3D would prove to be in the early '50's. For fledgling filmmakers
looking for a gimmick, however (such as Disney and Hitch), Sound
was the answer to their prayers.
Walt Disney released the first
ever "talkie" cartoon, "Steamboat Willie",
on November 18th, 1928, introducing Mickey Mouse to the world.
Seven months later, on June 30th, 1929, Alfred Hitchcock released
the first British sound film, "Blackmail". The success
of the two was now assured, and, indeed, Disney and Hitchcock
became two of Entertainment's "golden boys" as the
1930's progressed. As a matter of fact, their paths intertwined
ever so briefly when, in December 1936, Hitch used a Mickey Mouse
cartoon in a sequence of his film "Sabotage".
So it was that, by the mid
'30's, Walt Disney and Alfred Hitchcock were comfortably established
in their respective niches: Disney as the prime purveyor of animated
cartoons, and Hitch as Great Britain's most distinctive director.
Were we dealing with average individuals, this might have been
the end of the story. For these two, however, there were more
peaks to scale.
Hollywood still felt itself
in mortal combat with Radio, and was therefore looking for more
gimmicks to get people out of the house and into the theaters.
Even as the sound revolution was barely complete, the next major
innovation had already arrived: Color.
Now, experiments with color
had been going on as long as there had been film, but prior to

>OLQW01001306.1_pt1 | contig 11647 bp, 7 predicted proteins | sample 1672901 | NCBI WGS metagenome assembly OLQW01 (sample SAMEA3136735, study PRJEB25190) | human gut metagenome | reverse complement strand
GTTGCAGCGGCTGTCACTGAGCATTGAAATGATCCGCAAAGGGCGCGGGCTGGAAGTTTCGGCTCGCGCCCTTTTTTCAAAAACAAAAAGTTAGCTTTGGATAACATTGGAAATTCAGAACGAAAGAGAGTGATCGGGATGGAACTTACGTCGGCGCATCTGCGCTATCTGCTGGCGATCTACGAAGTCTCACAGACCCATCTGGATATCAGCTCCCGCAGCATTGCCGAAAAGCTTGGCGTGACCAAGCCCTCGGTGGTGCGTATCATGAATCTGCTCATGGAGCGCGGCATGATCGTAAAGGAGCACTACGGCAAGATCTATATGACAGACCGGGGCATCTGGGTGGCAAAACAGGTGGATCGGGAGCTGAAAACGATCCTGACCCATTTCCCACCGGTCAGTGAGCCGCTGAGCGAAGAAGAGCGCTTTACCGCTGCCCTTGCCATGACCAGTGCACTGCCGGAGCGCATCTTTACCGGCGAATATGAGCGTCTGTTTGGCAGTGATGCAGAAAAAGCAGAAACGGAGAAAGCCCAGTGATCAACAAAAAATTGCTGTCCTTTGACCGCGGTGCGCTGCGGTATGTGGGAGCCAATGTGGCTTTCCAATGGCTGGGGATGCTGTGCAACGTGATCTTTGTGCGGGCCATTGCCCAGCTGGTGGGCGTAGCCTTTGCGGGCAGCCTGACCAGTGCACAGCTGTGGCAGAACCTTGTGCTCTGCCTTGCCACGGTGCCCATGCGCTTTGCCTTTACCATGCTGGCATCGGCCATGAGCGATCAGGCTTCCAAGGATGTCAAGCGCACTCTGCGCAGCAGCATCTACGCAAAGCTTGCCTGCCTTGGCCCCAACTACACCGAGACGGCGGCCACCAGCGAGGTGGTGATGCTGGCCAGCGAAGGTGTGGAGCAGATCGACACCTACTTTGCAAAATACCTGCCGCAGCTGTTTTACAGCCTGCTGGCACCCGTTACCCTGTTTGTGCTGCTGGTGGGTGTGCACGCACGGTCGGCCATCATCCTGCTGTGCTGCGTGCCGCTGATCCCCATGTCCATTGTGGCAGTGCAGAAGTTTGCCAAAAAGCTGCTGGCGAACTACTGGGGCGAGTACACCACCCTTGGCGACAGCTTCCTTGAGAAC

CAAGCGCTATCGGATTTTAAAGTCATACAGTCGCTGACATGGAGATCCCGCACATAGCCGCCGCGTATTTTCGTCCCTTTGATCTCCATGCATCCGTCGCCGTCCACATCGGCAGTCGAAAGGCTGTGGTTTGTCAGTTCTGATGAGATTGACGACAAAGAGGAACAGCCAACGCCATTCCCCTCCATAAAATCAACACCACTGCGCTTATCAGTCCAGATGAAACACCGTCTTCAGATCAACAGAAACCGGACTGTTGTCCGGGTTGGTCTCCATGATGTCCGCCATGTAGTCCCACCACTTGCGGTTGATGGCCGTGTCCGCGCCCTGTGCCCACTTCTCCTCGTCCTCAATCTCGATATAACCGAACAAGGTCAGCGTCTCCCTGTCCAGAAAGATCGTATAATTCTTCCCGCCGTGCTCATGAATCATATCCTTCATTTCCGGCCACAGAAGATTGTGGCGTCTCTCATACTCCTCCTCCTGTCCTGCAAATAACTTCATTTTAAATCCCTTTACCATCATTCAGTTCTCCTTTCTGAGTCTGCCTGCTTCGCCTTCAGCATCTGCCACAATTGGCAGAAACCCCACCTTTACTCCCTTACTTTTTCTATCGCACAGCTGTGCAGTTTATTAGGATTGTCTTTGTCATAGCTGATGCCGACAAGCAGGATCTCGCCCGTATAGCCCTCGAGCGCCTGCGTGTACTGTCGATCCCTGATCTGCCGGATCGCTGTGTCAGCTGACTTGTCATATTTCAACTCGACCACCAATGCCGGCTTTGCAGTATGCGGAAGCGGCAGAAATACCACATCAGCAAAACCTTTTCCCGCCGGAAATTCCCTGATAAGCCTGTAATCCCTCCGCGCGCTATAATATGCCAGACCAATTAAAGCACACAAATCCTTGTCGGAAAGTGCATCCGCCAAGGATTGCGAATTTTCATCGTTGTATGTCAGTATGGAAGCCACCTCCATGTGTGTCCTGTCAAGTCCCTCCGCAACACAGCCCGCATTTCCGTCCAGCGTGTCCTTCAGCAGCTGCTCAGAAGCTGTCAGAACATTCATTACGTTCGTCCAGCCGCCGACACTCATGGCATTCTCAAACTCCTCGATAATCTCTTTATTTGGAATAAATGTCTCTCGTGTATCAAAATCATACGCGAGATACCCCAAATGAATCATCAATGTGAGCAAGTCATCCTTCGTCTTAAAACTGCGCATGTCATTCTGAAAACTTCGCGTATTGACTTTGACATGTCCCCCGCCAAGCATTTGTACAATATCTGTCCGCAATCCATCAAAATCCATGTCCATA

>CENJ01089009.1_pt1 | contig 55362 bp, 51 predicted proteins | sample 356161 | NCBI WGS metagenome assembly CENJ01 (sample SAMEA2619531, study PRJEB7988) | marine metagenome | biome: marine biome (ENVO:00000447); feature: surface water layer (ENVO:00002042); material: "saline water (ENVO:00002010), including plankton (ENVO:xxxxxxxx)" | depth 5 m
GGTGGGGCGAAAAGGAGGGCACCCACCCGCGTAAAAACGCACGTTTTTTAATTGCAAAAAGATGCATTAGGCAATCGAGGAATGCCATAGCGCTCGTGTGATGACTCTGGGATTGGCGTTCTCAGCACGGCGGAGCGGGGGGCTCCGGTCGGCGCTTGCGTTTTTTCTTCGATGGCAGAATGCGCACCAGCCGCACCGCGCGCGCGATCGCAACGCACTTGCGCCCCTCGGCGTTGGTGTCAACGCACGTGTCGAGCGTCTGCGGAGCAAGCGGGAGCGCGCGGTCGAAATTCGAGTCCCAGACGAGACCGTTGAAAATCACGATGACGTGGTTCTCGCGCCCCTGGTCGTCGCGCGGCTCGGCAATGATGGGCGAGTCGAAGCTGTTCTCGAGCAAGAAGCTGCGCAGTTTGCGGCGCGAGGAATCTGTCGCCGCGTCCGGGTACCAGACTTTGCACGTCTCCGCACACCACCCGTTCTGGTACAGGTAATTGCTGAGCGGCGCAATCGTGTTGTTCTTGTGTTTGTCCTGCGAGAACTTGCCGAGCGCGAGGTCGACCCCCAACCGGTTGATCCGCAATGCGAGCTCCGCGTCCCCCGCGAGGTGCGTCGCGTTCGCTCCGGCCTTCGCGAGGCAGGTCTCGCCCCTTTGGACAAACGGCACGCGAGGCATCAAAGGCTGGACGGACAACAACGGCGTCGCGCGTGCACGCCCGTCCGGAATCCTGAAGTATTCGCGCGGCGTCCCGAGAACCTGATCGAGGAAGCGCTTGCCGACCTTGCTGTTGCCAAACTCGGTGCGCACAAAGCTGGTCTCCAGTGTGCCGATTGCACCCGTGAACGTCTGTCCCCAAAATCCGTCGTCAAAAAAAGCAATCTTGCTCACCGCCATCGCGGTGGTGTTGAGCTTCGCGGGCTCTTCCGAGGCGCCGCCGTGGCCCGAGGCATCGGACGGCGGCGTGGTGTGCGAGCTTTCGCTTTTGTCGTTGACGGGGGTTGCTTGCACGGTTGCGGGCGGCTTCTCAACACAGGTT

the '30's results had been mixed, at best. As the decade dawned,
however, Technicolor finally perfected its 3-color system. Anxious
to demonstrate this system, they offered their technology exclusively
to Disney for animation, and in 1932 the first full color cartoon,
"Flowers and Trees", was released, to great acclaim.
By this time Disney cartoons
were loved the world over, and, with this exciting new element,
Walt Disney felt comfortable enough to begin planning his next
leap: a full length animated feature. His studio worked for years
on "Snow White", a project that was laughed at by many
in the industry. The most common line was that no one was likely
to want to sit through a ninety minute cartoon. As a matter of
fact, the bank financing the studio was ready to pull out at
one point, so Walt gave the bankers a sneak preview. It worked,
with one of the bankers exiting wordlessly, then turning to Walt
and saying, "That thing is going to make barrels of money."
In the meantime, Technicolor
had given exclusive live film rights to a small company that
was soon taken over by independent producer David Selznick. Selznick
would actually "loan" the process to MGM for "The
Wizard of Oz", a film that was directly inspired by the